Flying with Dia-Anxiety

WRITTEN BY: Jackie Reilly-Romo

On a recent trip from my home state of Maryland to my current home in the North of England, I suddenly realized the amount of dia-anxiety I carry with me every time I fly.

I have had countless incidents of diabetes anxiety and upset in airports, including my fear of my glass insulin vials breaking when they are mishandled, seeing all of the supplies in my diabetes bag being unpacked and repacked with no care, arguments with staff about whether or not my sensor can go through a whole-body scanner, being interrogated (despite following all regulations, and having letters from my doctor) about my diabetes equipment, being told I can’t take my “phone” out of my pocket, alarm over my various insulin cooling methods I’ve used, bag searches, body searches, and testing my pump for explosives. You name it, I’ve been there. I acquiesce in these situations for fear of being kicked out of the airport or not allowed to board.

On this particular trip, my dia-anxiety was triggered by an incident — one that happens to me often: as I gave her my boarding card to go out to the plane, a stewardess asked to check my hand luggage (a small, regulation-size rolling suitcase that contains all my diabetes supplies when I travel, and we all know that dia-travel is not light) on a “very busy” local connecting flight from Dublin. This isn’t an unreasonable request for the majority of the airport population, and to most people this would be a minor annoyance. But to someone with Type 1 who carries their world and their lifeline in their little rolling suitcase, it’s so much more.

This happens regularly enough that I devised an action plan. I carry an extra foldable bag with me so that I can hurriedly unpack all of my supplies at the gate and put them in this extra bag, and then I hand over the suitcase. My statement, “Please, I have important medical equipment in my bag that I need with me at all times,” are always met with the same response: “You will have to re-pack your bag and take it out.”

It causes me anxiety. Every. Single. Time. What if I leave something in there and it gets too hot/cold in the cargo hold? What if the bag doesn’t come out again as it should? Will I be able to fit all my supplies in my extra bag?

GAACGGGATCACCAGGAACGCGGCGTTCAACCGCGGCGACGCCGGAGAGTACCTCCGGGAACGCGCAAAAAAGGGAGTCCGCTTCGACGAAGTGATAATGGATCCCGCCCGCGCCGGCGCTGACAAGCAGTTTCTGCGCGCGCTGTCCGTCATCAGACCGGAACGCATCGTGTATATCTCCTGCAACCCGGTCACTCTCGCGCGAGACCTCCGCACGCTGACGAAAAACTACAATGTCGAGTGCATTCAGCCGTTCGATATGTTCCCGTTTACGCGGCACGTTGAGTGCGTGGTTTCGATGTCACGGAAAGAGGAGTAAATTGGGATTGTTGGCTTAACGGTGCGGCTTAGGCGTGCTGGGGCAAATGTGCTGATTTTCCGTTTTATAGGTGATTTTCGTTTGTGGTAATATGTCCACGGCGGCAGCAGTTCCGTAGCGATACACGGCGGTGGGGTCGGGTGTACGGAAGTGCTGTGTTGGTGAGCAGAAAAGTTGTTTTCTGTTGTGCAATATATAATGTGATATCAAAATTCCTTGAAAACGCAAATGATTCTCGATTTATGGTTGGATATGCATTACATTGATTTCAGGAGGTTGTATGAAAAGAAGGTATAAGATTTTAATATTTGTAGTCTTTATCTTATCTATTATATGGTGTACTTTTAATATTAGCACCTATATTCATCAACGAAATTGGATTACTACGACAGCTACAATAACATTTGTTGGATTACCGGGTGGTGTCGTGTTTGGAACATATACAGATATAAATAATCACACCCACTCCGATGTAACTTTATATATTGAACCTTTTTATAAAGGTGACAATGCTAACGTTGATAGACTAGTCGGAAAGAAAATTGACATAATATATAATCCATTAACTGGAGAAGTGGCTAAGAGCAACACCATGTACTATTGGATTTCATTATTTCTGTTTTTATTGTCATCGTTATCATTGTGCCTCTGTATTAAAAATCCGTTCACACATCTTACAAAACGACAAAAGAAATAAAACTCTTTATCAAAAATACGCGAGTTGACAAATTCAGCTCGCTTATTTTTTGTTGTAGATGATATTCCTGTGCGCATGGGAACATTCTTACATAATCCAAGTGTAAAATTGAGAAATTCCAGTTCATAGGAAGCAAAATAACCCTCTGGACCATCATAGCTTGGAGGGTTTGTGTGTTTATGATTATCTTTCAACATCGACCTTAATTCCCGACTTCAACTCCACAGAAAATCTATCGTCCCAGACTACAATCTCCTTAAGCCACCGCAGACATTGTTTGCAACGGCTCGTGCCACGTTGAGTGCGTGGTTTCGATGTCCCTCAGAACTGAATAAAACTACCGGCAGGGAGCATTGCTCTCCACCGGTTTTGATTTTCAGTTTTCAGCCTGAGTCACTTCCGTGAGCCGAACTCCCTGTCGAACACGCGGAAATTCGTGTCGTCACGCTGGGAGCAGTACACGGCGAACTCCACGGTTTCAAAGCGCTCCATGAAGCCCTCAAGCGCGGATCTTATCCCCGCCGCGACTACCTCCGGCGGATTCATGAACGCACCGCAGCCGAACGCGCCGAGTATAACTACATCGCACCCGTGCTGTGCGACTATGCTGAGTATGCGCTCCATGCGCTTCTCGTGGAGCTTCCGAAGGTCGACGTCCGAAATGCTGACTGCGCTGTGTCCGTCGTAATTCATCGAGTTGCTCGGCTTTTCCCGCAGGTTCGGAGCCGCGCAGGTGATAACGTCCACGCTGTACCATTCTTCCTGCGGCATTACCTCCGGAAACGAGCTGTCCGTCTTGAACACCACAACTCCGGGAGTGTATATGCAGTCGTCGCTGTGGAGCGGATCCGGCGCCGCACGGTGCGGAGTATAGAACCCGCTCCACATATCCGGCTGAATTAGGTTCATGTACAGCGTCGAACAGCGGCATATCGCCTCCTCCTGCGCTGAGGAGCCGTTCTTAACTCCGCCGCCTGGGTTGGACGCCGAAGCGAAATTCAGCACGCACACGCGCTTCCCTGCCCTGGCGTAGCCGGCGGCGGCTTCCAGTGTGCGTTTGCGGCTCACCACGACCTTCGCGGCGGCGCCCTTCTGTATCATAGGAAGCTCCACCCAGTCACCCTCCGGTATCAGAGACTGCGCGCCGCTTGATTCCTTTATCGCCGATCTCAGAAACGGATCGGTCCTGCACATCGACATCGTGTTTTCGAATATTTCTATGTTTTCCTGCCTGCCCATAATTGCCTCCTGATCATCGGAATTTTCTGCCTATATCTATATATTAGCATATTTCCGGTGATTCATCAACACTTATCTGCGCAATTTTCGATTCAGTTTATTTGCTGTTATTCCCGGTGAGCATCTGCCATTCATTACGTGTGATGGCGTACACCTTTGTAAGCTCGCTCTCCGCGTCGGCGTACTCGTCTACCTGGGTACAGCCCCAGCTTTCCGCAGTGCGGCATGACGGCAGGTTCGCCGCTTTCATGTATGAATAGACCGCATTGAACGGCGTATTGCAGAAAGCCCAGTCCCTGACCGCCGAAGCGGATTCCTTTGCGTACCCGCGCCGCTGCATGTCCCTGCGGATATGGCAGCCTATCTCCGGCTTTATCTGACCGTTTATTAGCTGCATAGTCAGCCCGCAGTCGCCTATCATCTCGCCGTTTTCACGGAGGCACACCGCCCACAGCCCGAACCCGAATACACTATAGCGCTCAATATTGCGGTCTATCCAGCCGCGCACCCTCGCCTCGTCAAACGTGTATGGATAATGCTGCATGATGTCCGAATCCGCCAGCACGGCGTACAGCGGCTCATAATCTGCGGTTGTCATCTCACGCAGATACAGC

Oh no! When I finally boarded this flight, I was faced with the realization that, in the rush to get it all sorted, I left the majority of my supplies to treat low blood sugars in the bag.

This time I was lucky. I didn’t go low on the flight, and everything went okay. When we got on the plane, it turned out that all of the overhead bins above us for three rows in either direction were either empty or close to it. It would not have cost the airline staff anything to allow me to carry the small suitcase on board with me. I understand that airlines and airports have regulations that are in place for specific reasons, and I do everything in my power to comply with these. But life with diabetes is hard as it is — I do not think it’s too much to ask for airlines and airports to develop diabetes-friendly policies to accommodate and take into account the needs of people with diabetes (a defined and protected disability after all, like it or loathe it).

It may not seem like a big deal to those in the non-diabetes world, but a little consideration would make a world of difference to me!

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Jackie Reilly-Romo

Jackie has had Type 1 diabetes for 16 years and wears a Medtronic 640g and corresponding sensor. Originally from Maryland, Jackie moved to the UK nearly 10 years ago where she teaches and lives with her husband and cat. She is just trying to thrive, despite diabetes.